Quickblox Blog

Taras Filatov

How QuickBlox (XMPP-based) presence and unread messages alerts mechanism works

Posted by Taras Filatov on August 29, 2014

This is to explain how QuickBlox chat presence and chat message alerts for offline users work as we’ve been receiving quite a few questions on the mechanism of this lately:

1. User logs in and establishes chat session, sends presence with ‘available’ flag
2. Every 30 seconds chat client sends a ‘keep-alive’ presence to the server. This way both server and other users know the person is still online. In chat this can be displayed as a green dot against user pic / name.
3(a) If user logs out manually, chat client sends presence = unavailable flag.
3(b) if app is put into background, QuickBlox recommends doing the same (presence = unavailable, session log out) but you can choose. On iOS system may kill your app. On Android you could keep it alive as much as you want in background but it will consume more battery power this way.
3(c) if app crashes, server will determine that socket connection is closed and soon will set the status to unavailable automatically.
4. While user keeps the chat session alive and status is ‘available’ they won’t receive any alerts about missed messages. Once user is unavailable, server will be sending all the missed messages via push notifications. To ALL devices belonging to the user.
5. Push notification is the default channel. You may also customise template for the alert via admin panel. This includes choosing whether to quote message excerpt, you may also use wildcard variables such as username etc, or you may want to send just a number of new messages such as “you have 5 unread messages from X”. Badge counter and sound alerts can also be adjusted.
6. If needed be, instead or along with push notification alert, QuickBlox chat server can also send alerts via e-mails or dump to external message base / middle man system such as Apache Kafka, Cassandra DB etc. Additionally, QuickBlox dumps all messages by default into own MongoDB (NoSQL) DB where messages also get accessible via REST JSON API for chat history purposes.

Igor Khomenko

QuickBlox releases iOS SDK 2.0

Posted by Igor Khomenko on August 28, 2014


New improved iOS SDK released by QuickBlox

QuickBlox releases iOS SDK 2.0 – this is the biggest iOS update we’ve ever made. It incorporates a complete SDK re-architecture, new syntax for requests, CocoaPods and lots of other crazy new features.

Main Features & Improvements:

  • New syntax for requests
  • ARC support for new API
  • Switched from delegates to block-based API
  • JSON requests
  • Added CocoaPods distribution
  • New API covered with tests
  • General re-architecture
  • Old API is fully supported + marked as deprecated

Other Chat related features which we also included in this release:

  • Added the ability to track ‘user is typing’ status
  • Added the ability to track ‘delivered’ status
  • Completely supports TLS negotiation
  • Added ‘markMessagesAsRead’ method to QBChat
  • Added ‘createMessage’ method to QBChat

How to get it

To install QuickBlox framework using CocoaPods – you should just add following line in your Podfile:

pod 'QuickBlox'

Or download it from the iOS SDK documentation page: Download Quickblox iOS SDK 2.0

We’ve also made a  transition guide from version 1.9 to 2.0 and updated all of the code samples too.

Conquer the world with QuickBlox!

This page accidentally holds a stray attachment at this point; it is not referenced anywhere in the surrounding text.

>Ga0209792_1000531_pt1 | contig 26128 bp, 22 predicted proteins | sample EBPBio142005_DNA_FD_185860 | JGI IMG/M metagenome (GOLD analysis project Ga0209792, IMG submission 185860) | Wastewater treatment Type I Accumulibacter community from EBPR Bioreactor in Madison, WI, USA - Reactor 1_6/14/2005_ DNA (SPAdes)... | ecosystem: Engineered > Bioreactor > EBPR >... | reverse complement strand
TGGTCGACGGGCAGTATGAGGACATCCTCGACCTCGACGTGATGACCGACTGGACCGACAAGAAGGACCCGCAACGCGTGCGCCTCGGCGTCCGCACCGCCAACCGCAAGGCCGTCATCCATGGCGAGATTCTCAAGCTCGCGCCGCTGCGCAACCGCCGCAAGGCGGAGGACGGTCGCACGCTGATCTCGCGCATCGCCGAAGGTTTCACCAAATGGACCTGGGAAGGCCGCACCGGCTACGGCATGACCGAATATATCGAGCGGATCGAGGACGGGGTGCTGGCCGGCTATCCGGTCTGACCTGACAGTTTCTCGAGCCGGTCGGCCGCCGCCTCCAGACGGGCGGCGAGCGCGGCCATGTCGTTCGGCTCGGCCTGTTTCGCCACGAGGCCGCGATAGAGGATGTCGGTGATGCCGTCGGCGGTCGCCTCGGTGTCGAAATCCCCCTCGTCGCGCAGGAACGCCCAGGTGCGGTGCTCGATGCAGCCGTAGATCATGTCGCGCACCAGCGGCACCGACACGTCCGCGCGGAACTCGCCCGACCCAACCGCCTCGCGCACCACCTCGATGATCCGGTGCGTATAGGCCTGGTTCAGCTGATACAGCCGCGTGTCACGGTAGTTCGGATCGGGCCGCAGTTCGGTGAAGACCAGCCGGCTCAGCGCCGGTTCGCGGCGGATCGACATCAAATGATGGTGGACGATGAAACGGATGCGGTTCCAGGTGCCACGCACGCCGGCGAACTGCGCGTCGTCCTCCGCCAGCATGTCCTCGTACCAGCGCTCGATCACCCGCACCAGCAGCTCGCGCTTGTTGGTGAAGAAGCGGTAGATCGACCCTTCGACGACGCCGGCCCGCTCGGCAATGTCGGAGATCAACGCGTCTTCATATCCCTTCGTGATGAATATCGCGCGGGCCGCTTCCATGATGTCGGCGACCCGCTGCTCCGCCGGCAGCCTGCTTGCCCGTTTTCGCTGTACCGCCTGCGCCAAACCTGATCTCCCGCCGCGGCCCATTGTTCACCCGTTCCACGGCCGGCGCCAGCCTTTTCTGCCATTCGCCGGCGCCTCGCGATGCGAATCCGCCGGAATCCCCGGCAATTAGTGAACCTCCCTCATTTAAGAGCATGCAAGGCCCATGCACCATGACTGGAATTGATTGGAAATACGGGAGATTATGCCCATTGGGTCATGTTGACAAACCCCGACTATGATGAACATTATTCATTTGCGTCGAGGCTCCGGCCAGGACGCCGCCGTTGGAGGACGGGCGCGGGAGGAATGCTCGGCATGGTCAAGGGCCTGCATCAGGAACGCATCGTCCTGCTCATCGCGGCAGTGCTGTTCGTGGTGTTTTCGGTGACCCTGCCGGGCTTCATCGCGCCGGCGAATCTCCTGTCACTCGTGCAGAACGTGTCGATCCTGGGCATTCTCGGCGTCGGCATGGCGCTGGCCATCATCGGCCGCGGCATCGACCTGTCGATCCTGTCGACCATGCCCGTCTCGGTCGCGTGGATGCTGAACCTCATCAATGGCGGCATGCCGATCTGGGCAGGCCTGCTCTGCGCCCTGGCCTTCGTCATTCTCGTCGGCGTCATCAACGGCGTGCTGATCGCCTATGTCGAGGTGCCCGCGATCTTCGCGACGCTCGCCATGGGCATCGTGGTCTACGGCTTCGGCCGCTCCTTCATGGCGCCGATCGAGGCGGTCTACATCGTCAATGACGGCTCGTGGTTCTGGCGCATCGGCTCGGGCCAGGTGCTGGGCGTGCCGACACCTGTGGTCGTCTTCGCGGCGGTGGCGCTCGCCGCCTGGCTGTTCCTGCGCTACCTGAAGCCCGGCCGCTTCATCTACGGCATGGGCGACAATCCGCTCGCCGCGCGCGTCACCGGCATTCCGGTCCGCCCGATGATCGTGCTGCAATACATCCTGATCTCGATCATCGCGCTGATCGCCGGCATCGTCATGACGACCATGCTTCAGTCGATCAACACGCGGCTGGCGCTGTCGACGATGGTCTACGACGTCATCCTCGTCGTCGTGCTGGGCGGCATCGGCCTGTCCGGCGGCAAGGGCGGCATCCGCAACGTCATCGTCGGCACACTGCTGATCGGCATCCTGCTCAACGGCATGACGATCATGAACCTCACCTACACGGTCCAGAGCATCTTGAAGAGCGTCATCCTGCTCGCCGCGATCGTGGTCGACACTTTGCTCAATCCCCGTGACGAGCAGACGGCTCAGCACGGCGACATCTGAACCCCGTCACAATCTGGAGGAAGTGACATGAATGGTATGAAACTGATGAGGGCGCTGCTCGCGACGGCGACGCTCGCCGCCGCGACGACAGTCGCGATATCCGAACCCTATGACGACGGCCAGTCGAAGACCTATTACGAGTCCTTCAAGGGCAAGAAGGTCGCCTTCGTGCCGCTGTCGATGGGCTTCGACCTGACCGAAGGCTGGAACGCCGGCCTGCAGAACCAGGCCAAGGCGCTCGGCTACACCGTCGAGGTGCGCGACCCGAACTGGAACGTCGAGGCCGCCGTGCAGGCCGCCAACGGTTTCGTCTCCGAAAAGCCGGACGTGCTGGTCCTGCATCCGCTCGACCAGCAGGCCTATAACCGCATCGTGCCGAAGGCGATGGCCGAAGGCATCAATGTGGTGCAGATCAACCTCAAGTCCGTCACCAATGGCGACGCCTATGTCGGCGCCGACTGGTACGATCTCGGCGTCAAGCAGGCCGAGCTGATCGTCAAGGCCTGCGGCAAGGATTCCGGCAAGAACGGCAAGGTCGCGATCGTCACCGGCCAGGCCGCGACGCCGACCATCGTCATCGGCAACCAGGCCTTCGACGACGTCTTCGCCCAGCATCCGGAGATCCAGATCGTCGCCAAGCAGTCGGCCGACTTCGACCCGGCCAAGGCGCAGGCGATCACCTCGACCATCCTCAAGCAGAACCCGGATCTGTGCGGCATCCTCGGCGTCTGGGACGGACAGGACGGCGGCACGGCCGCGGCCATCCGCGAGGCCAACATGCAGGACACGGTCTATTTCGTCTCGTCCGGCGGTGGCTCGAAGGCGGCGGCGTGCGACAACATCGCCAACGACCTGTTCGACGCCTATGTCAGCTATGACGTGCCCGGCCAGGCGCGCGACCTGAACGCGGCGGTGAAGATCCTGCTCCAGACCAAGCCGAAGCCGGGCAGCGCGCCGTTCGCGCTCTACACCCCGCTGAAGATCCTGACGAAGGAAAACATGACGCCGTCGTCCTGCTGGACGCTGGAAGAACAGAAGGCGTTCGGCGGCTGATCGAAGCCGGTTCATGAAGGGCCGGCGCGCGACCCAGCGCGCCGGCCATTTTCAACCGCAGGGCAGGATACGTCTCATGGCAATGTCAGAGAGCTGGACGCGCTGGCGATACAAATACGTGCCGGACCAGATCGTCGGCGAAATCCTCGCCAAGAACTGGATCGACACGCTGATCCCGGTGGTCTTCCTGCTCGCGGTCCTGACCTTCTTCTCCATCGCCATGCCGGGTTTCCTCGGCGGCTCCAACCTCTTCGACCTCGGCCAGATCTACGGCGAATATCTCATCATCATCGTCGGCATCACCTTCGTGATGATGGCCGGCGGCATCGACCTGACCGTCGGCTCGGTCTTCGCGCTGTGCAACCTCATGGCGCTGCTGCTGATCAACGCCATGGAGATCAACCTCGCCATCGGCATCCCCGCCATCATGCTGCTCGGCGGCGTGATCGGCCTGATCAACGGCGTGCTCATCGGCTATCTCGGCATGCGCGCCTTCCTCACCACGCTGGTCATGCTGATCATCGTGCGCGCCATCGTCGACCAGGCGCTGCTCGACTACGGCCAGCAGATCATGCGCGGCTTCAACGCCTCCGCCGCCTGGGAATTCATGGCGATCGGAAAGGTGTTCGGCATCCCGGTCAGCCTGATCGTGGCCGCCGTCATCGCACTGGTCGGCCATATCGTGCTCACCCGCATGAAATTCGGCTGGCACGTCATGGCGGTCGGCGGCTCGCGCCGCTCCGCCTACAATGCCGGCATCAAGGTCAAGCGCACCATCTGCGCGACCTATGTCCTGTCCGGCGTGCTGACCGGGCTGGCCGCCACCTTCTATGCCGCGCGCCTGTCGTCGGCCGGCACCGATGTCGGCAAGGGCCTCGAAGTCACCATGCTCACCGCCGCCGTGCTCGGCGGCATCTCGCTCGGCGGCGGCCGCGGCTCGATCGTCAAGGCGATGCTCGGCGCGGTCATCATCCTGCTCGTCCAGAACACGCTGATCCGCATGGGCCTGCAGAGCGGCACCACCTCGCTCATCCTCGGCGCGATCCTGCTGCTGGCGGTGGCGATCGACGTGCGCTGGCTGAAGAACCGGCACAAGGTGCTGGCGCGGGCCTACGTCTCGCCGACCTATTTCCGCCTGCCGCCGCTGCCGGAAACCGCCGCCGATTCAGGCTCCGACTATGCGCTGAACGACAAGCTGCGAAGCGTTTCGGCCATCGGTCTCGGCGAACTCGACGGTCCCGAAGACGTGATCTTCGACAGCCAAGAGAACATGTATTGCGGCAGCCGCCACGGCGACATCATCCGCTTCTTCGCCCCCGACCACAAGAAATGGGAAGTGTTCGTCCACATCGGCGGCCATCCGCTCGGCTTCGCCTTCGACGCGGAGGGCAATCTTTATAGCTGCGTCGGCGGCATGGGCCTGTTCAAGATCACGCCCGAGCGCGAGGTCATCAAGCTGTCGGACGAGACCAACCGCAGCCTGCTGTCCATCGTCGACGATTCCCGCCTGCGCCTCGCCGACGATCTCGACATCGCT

Taras Filatov

QuickBlox compatible chat bot (in Python)

Posted by Taras Filatov on August 25, 2014

Why would anyone need a chat bot?


Well, you may need a chat bot for:
1) testing (or if you feel lonely and need someone to chat with :)
2) moderation
3) simulated / virtual presence, for example when chat is being used for customer support, so that system can greet and ask questions before live operator joins
4) entertainment, such as trivia, quiz etc chat games as seen in IRC chats
5) processing instructions from chat to control 3rd party software and devices for example control IoT / smart home appliances via chat instructions

so at QuickBlox we decided to release a simple chat bot in Python based on SleekXMPP so you can do all the above or anything else you might think of.

Chat Bot is currently tested to work well with Q-municate project and should also work well with any QuickBlox code samples and projects from QuickBlox however you might need to play with credentials / stanzas in some cases but feel free to ask questions.

Use this link to access GitHub repo: QuickBlox compatible XMPP chat bot.

Alex Bass

Q-municate Web

Posted by Alex Bass on August 21, 2014


It’s a busy day for blogs today. But we have more news!

We’re really happy to release Q-municate Web beta: the third member of the Q-municate family (or third piece in the Q-municate group if you’re not a fan of personification). Q-municate for Web is a powerful web app built in Javascript using websockets for realtime chatting – it features emojis, one-to-one and group chats, and all messages are stored in the cloud so you can login and retrieve them on any device. In other words, it’s pretty awesome and we’re very proud of it.

However, it is still in beta – so bugs are to be expected. Wonderful new features like video calling are also to be expected, so stay tuned. Go check out Q-municate Web on GitHub or register to receive the beta source on the Q-municate website.

Igor Khomenko

QuickBlox releases Privacy Lists API for iOS Chat

Posted by Igor Khomenko on August 21, 2014

QuickBlox releases Privacy Lists API for iOS SDK today.

Privacy list API allows to enable or disable communication with other users in a chat. It also enables a user to create, modify, or delete its privacy lists, define a default list.

Now users can block other users. Blocked entities will be receiving an error when try to chat with a user.

Read Privacy Lists documentation for iOS

Download iOS SDK 1.9.2 to start using Privacy Lists API